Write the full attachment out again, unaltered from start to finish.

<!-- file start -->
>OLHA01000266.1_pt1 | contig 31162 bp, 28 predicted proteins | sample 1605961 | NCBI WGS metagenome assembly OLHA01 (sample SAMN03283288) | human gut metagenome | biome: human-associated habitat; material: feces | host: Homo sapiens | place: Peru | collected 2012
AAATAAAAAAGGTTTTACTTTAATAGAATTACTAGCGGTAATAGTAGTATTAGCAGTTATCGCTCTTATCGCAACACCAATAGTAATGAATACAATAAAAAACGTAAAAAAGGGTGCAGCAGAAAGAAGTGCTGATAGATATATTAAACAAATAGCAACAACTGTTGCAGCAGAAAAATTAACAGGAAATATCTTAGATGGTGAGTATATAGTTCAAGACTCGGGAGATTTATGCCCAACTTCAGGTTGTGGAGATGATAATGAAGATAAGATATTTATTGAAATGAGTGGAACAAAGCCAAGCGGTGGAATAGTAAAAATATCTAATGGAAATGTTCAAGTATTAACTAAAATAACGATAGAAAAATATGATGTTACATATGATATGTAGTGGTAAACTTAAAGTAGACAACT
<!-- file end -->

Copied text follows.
>OLHA01000266.1_pt1 | contig 31162 bp, 28 predicted proteins | sample 1605961 | NCBI WGS metagenome assembly OLHA01 (sample SAMN03283288) | human gut metagenome | biome: human-associated habitat; material: feces | host: Homo sapiens | place: Peru | collected 2012
AAATAAAAAAGGTTTTACTTTAATAGAATTACTAGCGGTAATAGTAGTATTAGCAGTTATCGCTCTTATCGCAACACCAATAGTAATGAATACAATAAAAAACGTAAAAAAGGGTGCAGCAGAAAGAAGTGCTGATAGATATATTAAACAAATAGCAACAACTGTTGCAGCAGAAAAATTAACAGGAAATATCTTAGATGGTGAGTATATAGTTCAAGACTCGGGAGATTTATGCCCAACTTCAGGTTGTGGAGATGATAATGAAGATAAGATATTTATTGAAATGAGTGGAACAAAGCCAAGCGGTGGAATAGTAAAAATATCTAATGGAAATGTTCAAGTATTAACTAAAATAACGATAGAAAAATATGATGTTACATATGATATGTAGTGGTAAACTTAAAGTAGACAACT